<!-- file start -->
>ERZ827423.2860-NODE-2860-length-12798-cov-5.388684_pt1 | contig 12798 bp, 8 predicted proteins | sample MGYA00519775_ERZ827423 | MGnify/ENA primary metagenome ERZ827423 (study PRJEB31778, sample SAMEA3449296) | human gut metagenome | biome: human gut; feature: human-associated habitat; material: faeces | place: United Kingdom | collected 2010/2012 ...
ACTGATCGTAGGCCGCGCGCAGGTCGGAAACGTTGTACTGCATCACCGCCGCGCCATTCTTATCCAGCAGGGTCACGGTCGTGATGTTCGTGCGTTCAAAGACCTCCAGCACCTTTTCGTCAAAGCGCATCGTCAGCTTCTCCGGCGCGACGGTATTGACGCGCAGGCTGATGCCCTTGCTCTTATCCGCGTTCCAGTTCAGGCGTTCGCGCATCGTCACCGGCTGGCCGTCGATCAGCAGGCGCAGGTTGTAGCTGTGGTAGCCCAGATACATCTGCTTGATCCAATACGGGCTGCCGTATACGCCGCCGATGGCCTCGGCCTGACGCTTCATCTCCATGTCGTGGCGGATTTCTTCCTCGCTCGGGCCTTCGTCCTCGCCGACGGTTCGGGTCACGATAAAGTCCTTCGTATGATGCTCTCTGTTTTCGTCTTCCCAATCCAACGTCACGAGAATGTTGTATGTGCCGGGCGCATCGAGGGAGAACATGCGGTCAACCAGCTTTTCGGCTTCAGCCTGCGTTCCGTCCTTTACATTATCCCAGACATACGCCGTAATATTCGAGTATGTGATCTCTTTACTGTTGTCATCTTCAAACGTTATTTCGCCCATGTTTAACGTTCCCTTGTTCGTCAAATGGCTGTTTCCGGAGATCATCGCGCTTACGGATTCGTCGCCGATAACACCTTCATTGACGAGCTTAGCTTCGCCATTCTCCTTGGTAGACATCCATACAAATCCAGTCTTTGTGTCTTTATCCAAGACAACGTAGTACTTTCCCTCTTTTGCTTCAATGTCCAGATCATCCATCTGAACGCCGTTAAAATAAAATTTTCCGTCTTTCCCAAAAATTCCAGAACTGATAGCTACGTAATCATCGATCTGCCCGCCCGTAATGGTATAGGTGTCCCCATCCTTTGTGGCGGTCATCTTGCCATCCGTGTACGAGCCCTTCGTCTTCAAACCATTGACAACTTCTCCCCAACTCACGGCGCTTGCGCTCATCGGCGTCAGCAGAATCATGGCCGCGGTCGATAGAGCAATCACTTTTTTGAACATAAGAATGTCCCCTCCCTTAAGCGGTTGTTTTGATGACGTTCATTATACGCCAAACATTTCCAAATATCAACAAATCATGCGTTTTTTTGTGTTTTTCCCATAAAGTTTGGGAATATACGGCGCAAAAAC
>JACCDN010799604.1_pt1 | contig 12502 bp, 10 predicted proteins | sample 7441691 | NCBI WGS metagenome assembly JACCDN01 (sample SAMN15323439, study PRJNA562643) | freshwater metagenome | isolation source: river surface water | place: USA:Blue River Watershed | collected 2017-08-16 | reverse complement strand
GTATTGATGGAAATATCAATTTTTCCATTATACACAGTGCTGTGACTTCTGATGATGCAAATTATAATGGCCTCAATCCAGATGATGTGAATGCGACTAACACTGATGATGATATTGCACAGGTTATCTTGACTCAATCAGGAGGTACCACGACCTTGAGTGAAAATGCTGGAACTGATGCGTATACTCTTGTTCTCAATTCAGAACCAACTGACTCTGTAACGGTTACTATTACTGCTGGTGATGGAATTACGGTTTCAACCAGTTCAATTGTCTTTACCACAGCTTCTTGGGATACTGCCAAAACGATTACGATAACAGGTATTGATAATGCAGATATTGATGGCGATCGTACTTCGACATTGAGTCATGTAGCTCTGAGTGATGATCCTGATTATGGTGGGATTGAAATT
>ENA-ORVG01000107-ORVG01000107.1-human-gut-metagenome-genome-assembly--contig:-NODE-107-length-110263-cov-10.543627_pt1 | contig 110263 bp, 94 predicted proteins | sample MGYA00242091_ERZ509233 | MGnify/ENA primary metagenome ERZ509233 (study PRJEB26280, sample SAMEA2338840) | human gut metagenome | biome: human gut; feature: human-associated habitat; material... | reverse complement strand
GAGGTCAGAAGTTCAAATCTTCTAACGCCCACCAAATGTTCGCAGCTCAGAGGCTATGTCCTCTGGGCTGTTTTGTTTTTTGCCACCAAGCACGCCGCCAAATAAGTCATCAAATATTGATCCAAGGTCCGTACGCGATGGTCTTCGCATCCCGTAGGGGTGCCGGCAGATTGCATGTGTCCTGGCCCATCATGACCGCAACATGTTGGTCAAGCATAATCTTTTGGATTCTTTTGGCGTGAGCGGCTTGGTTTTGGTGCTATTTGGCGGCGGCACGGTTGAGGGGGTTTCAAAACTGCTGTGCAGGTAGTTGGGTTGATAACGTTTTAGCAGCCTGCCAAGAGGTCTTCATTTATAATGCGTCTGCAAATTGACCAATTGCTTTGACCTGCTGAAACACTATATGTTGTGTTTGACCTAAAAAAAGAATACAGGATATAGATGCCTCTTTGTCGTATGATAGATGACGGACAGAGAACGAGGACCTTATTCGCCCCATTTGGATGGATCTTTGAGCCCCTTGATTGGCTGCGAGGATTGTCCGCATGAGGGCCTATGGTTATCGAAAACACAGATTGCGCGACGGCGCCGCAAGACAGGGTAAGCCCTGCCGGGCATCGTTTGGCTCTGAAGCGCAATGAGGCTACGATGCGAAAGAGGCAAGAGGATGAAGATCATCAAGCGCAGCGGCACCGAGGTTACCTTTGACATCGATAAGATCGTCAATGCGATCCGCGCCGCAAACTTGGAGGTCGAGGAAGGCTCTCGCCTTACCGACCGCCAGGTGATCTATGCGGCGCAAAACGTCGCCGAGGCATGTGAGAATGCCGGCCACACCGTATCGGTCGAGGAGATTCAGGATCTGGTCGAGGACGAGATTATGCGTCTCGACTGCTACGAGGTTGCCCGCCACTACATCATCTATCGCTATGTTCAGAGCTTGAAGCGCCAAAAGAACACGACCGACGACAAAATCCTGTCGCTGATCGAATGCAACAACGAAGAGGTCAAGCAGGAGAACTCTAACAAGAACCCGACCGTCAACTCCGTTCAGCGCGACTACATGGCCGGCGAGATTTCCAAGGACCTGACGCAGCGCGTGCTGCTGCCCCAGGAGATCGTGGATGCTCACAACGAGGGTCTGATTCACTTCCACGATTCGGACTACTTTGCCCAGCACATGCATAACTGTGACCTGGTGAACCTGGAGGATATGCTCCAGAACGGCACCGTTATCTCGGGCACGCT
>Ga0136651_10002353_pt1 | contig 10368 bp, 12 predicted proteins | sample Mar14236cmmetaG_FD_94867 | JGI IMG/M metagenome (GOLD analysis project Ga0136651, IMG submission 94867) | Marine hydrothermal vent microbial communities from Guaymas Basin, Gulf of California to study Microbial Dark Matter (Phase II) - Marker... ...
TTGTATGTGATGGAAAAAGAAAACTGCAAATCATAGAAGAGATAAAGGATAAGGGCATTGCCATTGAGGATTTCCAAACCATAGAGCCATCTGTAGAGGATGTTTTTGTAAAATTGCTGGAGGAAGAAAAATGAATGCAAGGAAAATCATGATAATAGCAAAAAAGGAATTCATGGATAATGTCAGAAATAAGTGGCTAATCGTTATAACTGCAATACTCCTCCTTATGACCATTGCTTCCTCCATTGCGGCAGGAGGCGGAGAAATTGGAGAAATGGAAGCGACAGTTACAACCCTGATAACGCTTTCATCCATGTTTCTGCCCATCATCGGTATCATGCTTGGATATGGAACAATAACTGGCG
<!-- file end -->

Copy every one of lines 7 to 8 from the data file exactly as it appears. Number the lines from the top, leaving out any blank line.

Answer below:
>Ga0136651_10002353_pt1 | contig 10368 bp, 12 predicted proteins | sample Mar14236cmmetaG_FD_94867 | JGI IMG/M metagenome (GOLD analysis project Ga0136651, IMG submission 94867) | Marine hydrothermal vent microbial communities from Guaymas Basin, Gulf of California to study Microbial Dark Matter (Phase II) - Marker... ...
TTGTATGTGATGGAAAAAGAAAACTGCAAATCATAGAAGAGATAAAGGATAAGGGCATTGCCATTGAGGATTTCCAAACCATAGAGCCATCTGTAGAGGATGTTTTTGTAAAATTGCTGGAGGAAGAAAAATGAATGCAAGGAAAATCATGATAATAGCAAAAAAGGAATTCATGGATAATGTCAGAAATAAGTGGCTAATCGTTATAACTGCAATACTCCTCCTTATGACCATTGCTTCCTCCATTGCGGCAGGAGGCGGAGAAATTGGAGAAATGGAAGCGACAGTTACAACCCTGATAACGCTTTCATCCATGTTTCTGCCCATCATCGGTATCATGCTTGGATATGGAACAATAACTGGCG